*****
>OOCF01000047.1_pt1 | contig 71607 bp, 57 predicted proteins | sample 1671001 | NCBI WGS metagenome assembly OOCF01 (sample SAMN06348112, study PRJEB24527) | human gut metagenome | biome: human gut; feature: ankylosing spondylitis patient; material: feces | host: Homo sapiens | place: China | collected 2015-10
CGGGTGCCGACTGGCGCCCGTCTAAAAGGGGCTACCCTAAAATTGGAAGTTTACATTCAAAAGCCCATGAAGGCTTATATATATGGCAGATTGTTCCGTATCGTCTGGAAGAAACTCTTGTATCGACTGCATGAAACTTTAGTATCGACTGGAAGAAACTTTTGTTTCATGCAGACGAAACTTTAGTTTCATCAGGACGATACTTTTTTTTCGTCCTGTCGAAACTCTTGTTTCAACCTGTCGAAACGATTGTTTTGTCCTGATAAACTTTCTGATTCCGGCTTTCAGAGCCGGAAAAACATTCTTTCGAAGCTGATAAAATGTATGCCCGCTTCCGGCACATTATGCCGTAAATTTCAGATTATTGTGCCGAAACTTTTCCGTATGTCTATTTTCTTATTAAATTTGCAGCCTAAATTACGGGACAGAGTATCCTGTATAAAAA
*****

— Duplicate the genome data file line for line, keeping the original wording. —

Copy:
>OOCF01000047.1_pt1 | contig 71607 bp, 57 predicted proteins | sample 1671001 | NCBI WGS metagenome assembly OOCF01 (sample SAMN06348112, study PRJEB24527) | human gut metagenome | biome: human gut; feature: ankylosing spondylitis patient; material: feces | host: Homo sapiens | place: China | collected 2015-10
CGGGTGCCGACTGGCGCCCGTCTAAAAGGGGCTACCCTAAAATTGGAAGTTTACATTCAAAAGCCCATGAAGGCTTATATATATGGCAGATTGTTCCGTATCGTCTGGAAGAAACTCTTGTATCGACTGCATGAAACTTTAGTATCGACTGGAAGAAACTTTTGTTTCATGCAGACGAAACTTTAGTTTCATCAGGACGATACTTTTTTTTCGTCCTGTCGAAACTCTTGTTTCAACCTGTCGAAACGATTGTTTTGTCCTGATAAACTTTCTGATTCCGGCTTTCAGAGCCGGAAAAACATTCTTTCGAAGCTGATAAAATGTATGCCCGCTTCCGGCACATTATGCCGTAAATTTCAGATTATTGTGCCGAAACTTTTCCGTATGTCTATTTTCTTATTAAATTTGCAGCCTAAATTACGGGACAGAGTATCCTGTATAAAAA